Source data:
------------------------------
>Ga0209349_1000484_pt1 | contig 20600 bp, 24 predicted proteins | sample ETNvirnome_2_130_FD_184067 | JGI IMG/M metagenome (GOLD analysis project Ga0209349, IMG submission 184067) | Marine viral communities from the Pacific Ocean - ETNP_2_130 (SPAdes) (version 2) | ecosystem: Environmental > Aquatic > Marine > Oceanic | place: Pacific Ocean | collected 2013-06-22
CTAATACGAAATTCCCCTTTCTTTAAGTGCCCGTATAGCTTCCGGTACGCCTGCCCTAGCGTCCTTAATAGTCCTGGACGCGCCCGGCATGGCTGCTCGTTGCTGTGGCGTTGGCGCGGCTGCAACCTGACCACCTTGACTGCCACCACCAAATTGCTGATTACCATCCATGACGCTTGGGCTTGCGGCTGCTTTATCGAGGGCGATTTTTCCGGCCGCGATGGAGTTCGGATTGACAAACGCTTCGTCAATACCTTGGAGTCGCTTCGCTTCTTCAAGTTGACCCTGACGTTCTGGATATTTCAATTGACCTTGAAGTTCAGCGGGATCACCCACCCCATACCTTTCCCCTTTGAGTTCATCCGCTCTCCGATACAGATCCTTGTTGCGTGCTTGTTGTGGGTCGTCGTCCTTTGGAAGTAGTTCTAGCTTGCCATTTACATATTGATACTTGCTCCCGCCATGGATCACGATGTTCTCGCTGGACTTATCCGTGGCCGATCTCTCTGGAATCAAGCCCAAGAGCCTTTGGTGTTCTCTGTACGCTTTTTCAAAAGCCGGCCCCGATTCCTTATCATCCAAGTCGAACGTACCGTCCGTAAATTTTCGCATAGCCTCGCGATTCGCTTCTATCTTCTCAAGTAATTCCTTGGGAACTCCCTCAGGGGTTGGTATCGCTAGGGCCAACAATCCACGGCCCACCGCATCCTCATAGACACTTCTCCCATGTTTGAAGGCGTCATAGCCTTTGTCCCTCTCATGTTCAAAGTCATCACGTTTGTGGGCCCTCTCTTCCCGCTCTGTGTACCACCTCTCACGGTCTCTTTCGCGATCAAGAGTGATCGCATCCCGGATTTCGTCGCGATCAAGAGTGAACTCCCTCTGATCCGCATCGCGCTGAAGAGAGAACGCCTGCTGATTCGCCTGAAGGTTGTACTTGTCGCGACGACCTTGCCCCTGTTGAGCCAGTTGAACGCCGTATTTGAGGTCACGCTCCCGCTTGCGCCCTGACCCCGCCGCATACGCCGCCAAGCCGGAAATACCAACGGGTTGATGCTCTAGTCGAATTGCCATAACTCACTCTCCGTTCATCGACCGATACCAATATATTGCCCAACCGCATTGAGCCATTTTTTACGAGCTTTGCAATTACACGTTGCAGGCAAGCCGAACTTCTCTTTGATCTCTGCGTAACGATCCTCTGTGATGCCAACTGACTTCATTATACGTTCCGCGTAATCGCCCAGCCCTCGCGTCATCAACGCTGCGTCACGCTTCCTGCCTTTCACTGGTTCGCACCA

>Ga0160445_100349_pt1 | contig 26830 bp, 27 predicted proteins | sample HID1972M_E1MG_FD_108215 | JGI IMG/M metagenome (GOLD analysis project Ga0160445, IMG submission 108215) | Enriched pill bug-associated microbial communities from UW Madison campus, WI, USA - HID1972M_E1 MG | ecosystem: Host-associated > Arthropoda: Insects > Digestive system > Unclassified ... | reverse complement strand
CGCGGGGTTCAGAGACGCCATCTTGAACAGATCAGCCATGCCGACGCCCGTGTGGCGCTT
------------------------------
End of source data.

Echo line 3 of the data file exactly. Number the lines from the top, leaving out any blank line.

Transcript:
>Ga0160445_100349_pt1 | contig 26830 bp, 27 predicted proteins | sample HID1972M_E1MG_FD_108215 | JGI IMG/M metagenome (GOLD analysis project Ga0160445, IMG submission 108215) | Enriched pill bug-associated microbial communities from UW Madison campus, WI, USA - HID1972M_E1 MG | ecosystem: Host-associated > Arthropoda: Insects > Digestive system > Unclassified ... | reverse complement strand